Manchester city skyline as seen from Oldham above the streets of terraced houses in North West England on 7 April 2015.
news
Caption competition
Caption competition
Latest stories from i100
Have you tried new the Independent Digital Edition apps?

Bleacher Report

Daily Quiz
Independent Dating
and  

By clicking 'Search' you
are agreeing to our
Terms of Use.

Day In a Page

Sun, sex and an anthropological study: One British academic's summer of hell in Magaluf

Sun, sex and an anthropological study

One academic’s summer of hell in Magaluf
From Shakespeare to Rising Damp... to Vicious

Frances de la Tour's 50-year triumph

'Rising Damp' brought De la Tour such recognition that she could be forgiven if she'd never been able to move on. But at 70, she continues to flourish - and to beguile
'That Whitsun, I was late getting away...'

Ian McMillan on the Whitsun Weddings

This weekend is Whitsun, and while the festival may no longer resonate, Larkin's best-loved poem, lives on - along with the train journey at the heart of it
Kathryn Williams explores the works and influences of Sylvia Plath in a new light

Songs from the bell jar

Kathryn Williams explores the works and influences of Sylvia Plath
How one man's day in high heels showed him that Cannes must change its 'no flats' policy

One man's day in high heels

...showed him that Cannes must change its 'flats' policy
Is a quiet crusade to reform executive pay bearing fruit?

Is a quiet crusade to reform executive pay bearing fruit?

Dominic Rossi of Fidelity says his pressure on business to control rewards is working. But why aren’t other fund managers helping?
The King David Hotel gives precious work to Palestinians - unless peace talks are on

King David Hotel: Palestinians not included

The King David is special to Jerusalem. Nick Kochan checked in and discovered it has some special arrangements, too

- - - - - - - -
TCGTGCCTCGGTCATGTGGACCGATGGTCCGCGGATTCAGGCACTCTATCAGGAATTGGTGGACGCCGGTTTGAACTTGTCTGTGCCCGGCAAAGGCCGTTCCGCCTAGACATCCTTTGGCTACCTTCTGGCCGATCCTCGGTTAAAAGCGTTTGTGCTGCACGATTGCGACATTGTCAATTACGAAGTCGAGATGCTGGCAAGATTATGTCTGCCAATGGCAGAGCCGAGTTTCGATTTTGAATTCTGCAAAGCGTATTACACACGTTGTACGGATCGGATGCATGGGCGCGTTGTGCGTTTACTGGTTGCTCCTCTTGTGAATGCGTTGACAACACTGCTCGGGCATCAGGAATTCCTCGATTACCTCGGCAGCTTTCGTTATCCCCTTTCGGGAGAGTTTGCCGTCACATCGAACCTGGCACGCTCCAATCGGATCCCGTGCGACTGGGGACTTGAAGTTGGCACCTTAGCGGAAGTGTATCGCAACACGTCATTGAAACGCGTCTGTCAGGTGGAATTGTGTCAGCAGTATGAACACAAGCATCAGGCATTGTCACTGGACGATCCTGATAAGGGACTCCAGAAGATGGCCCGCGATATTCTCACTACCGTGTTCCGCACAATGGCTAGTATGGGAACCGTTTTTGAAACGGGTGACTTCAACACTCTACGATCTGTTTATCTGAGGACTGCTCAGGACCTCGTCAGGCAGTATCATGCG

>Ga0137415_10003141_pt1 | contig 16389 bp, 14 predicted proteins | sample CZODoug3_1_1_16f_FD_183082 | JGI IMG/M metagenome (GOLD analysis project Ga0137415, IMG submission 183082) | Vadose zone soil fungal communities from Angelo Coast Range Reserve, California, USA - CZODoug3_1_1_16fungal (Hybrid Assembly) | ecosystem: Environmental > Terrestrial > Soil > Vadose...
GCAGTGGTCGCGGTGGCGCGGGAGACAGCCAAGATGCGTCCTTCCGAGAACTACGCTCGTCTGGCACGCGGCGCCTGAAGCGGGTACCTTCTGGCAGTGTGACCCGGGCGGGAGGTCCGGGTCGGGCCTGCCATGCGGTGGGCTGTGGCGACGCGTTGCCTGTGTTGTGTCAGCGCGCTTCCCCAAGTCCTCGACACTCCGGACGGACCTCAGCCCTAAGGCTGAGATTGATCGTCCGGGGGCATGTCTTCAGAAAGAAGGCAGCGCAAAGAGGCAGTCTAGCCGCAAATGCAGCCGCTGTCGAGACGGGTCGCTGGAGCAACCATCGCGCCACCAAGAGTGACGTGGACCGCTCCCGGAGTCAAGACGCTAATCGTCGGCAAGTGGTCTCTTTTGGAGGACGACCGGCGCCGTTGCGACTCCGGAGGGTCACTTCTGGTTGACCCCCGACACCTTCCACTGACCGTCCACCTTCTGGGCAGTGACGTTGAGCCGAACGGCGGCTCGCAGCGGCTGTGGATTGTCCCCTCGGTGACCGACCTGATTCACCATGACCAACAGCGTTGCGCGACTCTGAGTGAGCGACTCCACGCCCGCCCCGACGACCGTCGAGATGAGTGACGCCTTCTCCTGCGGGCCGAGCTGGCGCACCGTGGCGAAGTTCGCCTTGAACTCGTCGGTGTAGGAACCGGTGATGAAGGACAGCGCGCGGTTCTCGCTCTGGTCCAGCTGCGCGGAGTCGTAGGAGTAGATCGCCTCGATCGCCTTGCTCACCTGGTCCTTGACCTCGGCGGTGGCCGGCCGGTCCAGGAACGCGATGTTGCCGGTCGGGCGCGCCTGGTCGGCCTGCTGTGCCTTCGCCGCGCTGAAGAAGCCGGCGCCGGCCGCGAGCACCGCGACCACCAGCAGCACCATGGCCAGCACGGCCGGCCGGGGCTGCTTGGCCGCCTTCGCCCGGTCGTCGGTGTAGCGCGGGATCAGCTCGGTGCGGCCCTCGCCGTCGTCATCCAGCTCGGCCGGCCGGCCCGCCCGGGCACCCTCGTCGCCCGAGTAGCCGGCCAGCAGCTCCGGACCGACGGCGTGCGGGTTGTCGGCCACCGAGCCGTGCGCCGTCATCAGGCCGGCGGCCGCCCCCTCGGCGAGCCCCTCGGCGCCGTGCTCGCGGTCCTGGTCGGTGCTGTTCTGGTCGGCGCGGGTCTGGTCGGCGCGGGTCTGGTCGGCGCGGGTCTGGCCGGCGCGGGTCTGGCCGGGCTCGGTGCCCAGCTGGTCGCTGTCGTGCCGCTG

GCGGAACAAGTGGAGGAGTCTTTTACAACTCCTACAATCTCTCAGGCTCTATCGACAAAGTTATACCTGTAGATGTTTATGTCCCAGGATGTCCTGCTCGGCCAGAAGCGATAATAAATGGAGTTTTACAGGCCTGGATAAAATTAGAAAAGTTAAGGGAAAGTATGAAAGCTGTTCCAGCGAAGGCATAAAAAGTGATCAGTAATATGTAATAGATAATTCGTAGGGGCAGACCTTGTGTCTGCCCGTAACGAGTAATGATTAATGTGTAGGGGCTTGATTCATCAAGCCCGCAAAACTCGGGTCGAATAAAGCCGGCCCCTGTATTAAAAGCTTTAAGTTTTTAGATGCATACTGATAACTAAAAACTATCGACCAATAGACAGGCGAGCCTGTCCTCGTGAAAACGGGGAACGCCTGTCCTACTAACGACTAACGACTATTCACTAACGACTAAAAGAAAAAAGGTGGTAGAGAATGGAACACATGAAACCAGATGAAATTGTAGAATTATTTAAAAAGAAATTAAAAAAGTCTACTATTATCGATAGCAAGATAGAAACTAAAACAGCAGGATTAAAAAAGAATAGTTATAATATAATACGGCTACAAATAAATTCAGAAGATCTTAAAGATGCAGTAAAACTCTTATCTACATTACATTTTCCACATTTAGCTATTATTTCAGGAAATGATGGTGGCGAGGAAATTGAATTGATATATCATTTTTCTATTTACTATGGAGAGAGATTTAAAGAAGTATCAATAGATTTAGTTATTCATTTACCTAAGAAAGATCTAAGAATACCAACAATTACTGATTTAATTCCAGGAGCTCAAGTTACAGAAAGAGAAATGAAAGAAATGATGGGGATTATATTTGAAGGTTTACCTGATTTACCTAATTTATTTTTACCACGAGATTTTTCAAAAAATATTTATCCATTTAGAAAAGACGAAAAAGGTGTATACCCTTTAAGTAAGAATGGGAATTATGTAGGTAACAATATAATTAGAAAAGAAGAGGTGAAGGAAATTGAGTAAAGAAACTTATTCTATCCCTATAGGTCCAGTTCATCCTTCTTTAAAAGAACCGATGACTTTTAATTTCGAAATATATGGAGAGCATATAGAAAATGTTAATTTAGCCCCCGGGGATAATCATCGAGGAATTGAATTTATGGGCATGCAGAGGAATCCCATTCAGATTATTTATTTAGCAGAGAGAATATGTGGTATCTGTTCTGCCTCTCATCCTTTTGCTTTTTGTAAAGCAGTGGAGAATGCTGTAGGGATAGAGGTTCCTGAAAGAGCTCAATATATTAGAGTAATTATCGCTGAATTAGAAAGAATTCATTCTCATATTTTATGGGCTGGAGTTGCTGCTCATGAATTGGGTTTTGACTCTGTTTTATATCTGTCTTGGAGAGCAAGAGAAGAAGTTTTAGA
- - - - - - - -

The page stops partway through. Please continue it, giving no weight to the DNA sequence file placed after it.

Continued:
More people moving from Australia to New Zealand than in the other direction for first time in 24 years

End of the Aussie brain drain

More people moving from Australia to New Zealand than in the other direction for first time in 24 years
Meditation is touted as a cure for mental instability but can it actually be bad for you?

Can meditation be bad for you?

Researching a mass murder, Dr Miguel Farias discovered that, far from bringing inner peace, meditation can leave devotees in pieces
Eurovision 2015: Australians will be cheering on their first-ever entrant this Saturday

Australia's first-ever Eurovision entrant

Australia, a nation of kitsch-worshippers, has always loved the Eurovision Song Contest. Maggie Alderson says it'll fit in fine
Letterman's final Late Show: Laughter, but no tears, as David takes his bow after 33 years

Laughter, but no tears, as Letterman takes his bow after 33 years

Veteran talkshow host steps down to plaudits from four presidents
Ivor Novello Awards 2015: Hozier wins with anti-Catholic song 'Take Me To Church' as John Whittingdale leads praise for Black Sabbath

Hozier's 'blasphemous' song takes Novello award

Singer joins Ed Sheeran and Clean Bandit in celebration of the best in British and Irish music
Tequila gold rush: The spirit has gone from a cheap shot to a multi-billion pound product

Join the tequila gold rush

The spirit has gone from a cheap shot to a multi-billion pound product
12 best statement wallpapers

12 best statement wallpapers

Make an impact and transform a room with a conversation-starting pattern
Paul Scholes column: Does David De Gea really want to leave Manchester United to fight it out for the No 1 spot at Real Madrid?

Paul Scholes column

Does David De Gea really want to leave Manchester United to fight it out for the No 1 spot at Real Madrid?